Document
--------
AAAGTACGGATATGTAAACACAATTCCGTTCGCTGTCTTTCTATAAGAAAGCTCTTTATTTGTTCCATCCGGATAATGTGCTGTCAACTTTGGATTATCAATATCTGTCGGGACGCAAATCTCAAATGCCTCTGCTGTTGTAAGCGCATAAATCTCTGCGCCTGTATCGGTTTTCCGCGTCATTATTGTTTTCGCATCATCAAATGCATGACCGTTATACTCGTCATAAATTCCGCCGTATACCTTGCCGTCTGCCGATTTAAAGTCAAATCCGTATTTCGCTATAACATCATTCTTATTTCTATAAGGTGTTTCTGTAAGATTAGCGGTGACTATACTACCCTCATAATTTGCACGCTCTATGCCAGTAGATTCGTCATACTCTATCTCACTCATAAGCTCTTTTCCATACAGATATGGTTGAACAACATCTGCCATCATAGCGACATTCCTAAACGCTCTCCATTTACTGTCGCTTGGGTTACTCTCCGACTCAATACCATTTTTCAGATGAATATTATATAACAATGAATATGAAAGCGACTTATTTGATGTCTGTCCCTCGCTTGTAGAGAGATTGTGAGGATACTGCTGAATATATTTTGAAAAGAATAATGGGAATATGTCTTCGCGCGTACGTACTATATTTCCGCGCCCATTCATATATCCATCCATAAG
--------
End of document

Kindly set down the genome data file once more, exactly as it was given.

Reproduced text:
AAAGTACGGATATGTAAACACAATTCCGTTCGCTGTCTTTCTATAAGAAAGCTCTTTATTTGTTCCATCCGGATAATGTGCTGTCAACTTTGGATTATCAATATCTGTCGGGACGCAAATCTCAAATGCCTCTGCTGTTGTAAGCGCATAAATCTCTGCGCCTGTATCGGTTTTCCGCGTCATTATTGTTTTCGCATCATCAAATGCATGACCGTTATACTCGTCATAAATTCCGCCGTATACCTTGCCGTCTGCCGATTTAAAGTCAAATCCGTATTTCGCTATAACATCATTCTTATTTCTATAAGGTGTTTCTGTAAGATTAGCGGTGACTATACTACCCTCATAATTTGCACGCTCTATGCCAGTAGATTCGTCATACTCTATCTCACTCATAAGCTCTTTTCCATACAGATATGGTTGAACAACATCTGCCATCATAGCGACATTCCTAAACGCTCTCCATTTACTGTCGCTTGGGTTACTCTCCGACTCAATACCATTTTTCAGATGAATATTATATAACAATGAATATGAAAGCGACTTATTTGATGTCTGTCCCTCGCTTGTAGAGAGATTGTGAGGATACTGCTGAATATATTTTGAAAAGAATAATGGGAATATGTCTTCGCGCGTACGTACTATATTTCCGCGCCCATTCATATATCCATCCATAAG